With summer in full swing, there are a variety of dangers that your dog is susceptible to when enjoying the great outdoors with you. From heat to sand, there are a few lesser-known dangers for pet owners to be aware of and watch out for during the summer months.
Even with their thick fur coats, dogs can still experience sunburn and can also develop skin cancer. Dogs that are short-haired or have lighter colored coasts are at a greater risk of sunburn.
You can protect your dog’s skin in the same way you protect your own skin with sunscreen. It is important to get a sunscreen that is specifically made for dogs. Since your pet tends to lick their skin, human sunblock can be toxic to them, making pet-safe sunscreen your best option. Application is also the same as it is for humans, and the sunblock should be reapplied every two hours for ultimate protection.
This is obvious and one of the most dangerous factors that can affect your pet. While you may know not to leave your dog in a hot vehicle for any amount of time and you know to keep your dog hydrated and, in the shade, when outside, what about protecting them from hot pavement or asphalt?
Hot pavement can burn your dog’s paws and can also cause them to overheat faster, so be sure to test the ground prior to walking them. Simply place your palm on the sidewalk or the street for at least 30 seconds. If the ground is too hot for your palm, then it will be too hot for your pet to walk on. You can also test sand, metal, or any surface that retains heat using this same technique.
When the pavement is too hot, you can walk your pet in the grass. If a grassy area is not available, try to take your pet for a walk in the early morning or later in the evening when the ground is cooler. If neither of these options works for you and your pet, you can purchase booties for your pet that can protect their paws from the heat.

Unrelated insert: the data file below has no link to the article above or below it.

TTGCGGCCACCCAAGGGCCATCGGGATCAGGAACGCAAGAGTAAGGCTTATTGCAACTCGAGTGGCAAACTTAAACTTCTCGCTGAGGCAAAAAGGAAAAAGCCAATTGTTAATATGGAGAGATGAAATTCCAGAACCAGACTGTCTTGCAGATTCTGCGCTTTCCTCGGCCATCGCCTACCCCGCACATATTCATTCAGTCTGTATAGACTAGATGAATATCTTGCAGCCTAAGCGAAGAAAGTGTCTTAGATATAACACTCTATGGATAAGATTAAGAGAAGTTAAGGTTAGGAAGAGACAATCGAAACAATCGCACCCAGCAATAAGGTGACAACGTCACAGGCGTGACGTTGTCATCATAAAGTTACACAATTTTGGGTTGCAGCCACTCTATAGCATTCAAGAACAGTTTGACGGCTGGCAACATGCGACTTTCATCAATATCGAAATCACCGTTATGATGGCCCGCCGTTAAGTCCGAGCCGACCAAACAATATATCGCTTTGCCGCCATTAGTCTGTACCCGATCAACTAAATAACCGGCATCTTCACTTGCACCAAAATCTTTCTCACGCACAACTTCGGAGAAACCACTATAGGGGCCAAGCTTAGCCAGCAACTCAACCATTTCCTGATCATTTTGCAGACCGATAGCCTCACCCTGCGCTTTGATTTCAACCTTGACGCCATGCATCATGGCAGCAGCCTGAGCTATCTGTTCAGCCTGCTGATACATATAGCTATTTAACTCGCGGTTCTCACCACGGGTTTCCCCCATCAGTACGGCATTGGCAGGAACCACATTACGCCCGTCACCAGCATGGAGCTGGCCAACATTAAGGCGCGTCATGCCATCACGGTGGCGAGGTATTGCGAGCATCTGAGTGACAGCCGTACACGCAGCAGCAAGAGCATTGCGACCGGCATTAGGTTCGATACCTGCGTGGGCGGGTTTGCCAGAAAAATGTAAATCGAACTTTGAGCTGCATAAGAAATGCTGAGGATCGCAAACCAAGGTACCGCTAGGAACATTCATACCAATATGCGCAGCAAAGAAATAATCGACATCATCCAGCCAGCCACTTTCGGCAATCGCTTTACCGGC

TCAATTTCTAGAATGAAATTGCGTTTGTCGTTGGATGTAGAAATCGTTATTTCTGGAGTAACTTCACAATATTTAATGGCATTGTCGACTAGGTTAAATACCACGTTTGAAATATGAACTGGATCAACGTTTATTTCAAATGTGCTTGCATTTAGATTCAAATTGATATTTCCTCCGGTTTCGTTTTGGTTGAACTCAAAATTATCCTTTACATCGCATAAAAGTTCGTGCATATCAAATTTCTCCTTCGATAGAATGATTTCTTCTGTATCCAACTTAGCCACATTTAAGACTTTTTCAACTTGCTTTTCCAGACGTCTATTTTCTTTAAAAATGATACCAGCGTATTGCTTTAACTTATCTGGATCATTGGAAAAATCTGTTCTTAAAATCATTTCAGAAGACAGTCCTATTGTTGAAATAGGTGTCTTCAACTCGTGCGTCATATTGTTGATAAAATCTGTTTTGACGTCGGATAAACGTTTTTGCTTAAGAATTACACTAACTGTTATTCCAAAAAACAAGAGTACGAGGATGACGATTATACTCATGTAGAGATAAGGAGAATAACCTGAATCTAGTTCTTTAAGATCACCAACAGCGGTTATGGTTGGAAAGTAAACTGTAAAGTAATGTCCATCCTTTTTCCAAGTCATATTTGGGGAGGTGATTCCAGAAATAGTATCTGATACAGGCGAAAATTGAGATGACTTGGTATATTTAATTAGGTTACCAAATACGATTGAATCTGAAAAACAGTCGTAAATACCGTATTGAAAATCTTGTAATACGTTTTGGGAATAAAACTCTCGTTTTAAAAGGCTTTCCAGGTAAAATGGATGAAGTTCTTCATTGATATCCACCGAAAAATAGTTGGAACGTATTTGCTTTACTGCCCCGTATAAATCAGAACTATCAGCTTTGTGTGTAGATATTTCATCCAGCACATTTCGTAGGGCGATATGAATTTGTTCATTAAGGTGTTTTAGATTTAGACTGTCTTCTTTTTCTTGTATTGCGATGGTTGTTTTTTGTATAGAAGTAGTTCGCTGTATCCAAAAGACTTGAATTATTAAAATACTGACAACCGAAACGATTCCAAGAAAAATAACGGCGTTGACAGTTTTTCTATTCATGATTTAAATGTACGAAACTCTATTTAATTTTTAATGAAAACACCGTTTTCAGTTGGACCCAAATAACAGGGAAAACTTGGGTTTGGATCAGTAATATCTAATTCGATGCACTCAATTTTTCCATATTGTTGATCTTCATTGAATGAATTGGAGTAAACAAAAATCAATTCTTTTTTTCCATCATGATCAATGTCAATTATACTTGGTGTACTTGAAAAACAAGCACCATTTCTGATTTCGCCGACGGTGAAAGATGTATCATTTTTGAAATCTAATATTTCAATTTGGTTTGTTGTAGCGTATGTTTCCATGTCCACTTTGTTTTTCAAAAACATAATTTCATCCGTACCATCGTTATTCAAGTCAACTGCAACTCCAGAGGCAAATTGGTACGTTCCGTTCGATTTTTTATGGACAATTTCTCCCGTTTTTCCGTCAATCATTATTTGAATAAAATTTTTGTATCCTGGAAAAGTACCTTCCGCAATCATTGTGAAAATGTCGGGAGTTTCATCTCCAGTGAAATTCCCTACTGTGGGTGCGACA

With heat also comes humidity. When the humidity is high, your pet’s panting will be less effective, making it more difficult for them to cool off. Heatstroke is another danger to watch out for. Dogs who have pushed-in faces are more susceptible to heatstroke due to their issues with breathing. Older, overweight, very young, or ill dogs are also at a higher risk.
Heatstroke signs to look out for include:
- Labored breathing
- Heavy panting
- Excessive drooling
If you notice your pet experiencing the symptoms, make sure to take them immediately to a cool place and call your vet if the symptoms do not improve.
Cooking over the campfire or on the grill in the backyard are classic summer activities but can also pose a threat to the safety of your pet. When using your grill for cooking up a delicious meal, keep in mind that grease and food can stick to the grill plate, creating an irresistible aroma for your pet. After you’re done cooking, be sure to restrain your dog, close the grill, or take other precautionary measures to ensure your pet does not try to lick the grill, burning their mouth or lips.
Campfires, full of sticks, may also be tempting to your pet. While they may not approach the fire while it is blazing, as the fire dies down, your dog may get closer and decide to run off with one of the campfire sticks. This can result in you chasing the dog and injuring yourself by grabbing the smoldering stick, or your pet getting burned. There is also a risk that your pet could drop the stick and start a wildfire.
Well-Known Summer Dangers to Watch Out For
As a reminder, it is also important to protect your pet from the more well-known dangers, including:
- Fire Ants
To ensure you and your furry friend have a great summer together, be aware of and be prepared for the potential summer dangers out there. Contact the Animal Medical Center of Streetsboro to schedule your next appointment.